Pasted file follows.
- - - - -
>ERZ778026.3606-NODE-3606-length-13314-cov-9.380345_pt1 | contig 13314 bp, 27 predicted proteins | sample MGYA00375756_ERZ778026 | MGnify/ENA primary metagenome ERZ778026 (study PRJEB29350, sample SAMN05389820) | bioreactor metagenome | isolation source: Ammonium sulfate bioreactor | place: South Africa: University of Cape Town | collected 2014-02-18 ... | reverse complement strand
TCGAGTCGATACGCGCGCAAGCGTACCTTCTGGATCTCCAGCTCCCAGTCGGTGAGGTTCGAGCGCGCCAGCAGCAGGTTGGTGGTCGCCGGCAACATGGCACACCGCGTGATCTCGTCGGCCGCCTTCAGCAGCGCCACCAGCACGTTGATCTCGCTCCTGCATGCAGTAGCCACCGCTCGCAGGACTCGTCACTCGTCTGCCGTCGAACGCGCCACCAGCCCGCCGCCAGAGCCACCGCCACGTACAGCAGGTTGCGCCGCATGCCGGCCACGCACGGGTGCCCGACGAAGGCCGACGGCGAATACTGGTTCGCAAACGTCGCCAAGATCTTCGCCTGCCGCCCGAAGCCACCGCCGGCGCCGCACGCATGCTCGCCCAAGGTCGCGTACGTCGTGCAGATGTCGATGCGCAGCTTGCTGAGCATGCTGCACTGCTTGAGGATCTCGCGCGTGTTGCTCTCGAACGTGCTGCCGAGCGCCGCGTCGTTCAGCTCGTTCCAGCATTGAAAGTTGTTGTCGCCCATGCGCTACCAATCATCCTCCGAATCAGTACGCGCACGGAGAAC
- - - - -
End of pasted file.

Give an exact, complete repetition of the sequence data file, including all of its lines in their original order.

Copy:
>ERZ778026.3606-NODE-3606-length-13314-cov-9.380345_pt1 | contig 13314 bp, 27 predicted proteins | sample MGYA00375756_ERZ778026 | MGnify/ENA primary metagenome ERZ778026 (study PRJEB29350, sample SAMN05389820) | bioreactor metagenome | isolation source: Ammonium sulfate bioreactor | place: South Africa: University of Cape Town | collected 2014-02-18 ... | reverse complement strand
TCGAGTCGATACGCGCGCAAGCGTACCTTCTGGATCTCCAGCTCCCAGTCGGTGAGGTTCGAGCGCGCCAGCAGCAGGTTGGTGGTCGCCGGCAACATGGCACACCGCGTGATCTCGTCGGCCGCCTTCAGCAGCGCCACCAGCACGTTGATCTCGCTCCTGCATGCAGTAGCCACCGCTCGCAGGACTCGTCACTCGTCTGCCGTCGAACGCGCCACCAGCCCGCCGCCAGAGCCACCGCCACGTACAGCAGGTTGCGCCGCATGCCGGCCACGCACGGGTGCCCGACGAAGGCCGACGGCGAATACTGGTTCGCAAACGTCGCCAAGATCTTCGCCTGCCGCCCGAAGCCACCGCCGGCGCCGCACGCATGCTCGCCCAAGGTCGCGTACGTCGTGCAGATGTCGATGCGCAGCTTGCTGAGCATGCTGCACTGCTTGAGGATCTCGCGCGTGTTGCTCTCGAACGTGCTGCCGAGCGCCGCGTCGTTCAGCTCGTTCCAGCATTGAAAGTTGTTGTCGCCCATGCGCTACCAATCATCCTCCGAATCAGTACGCGCACGGAGAAC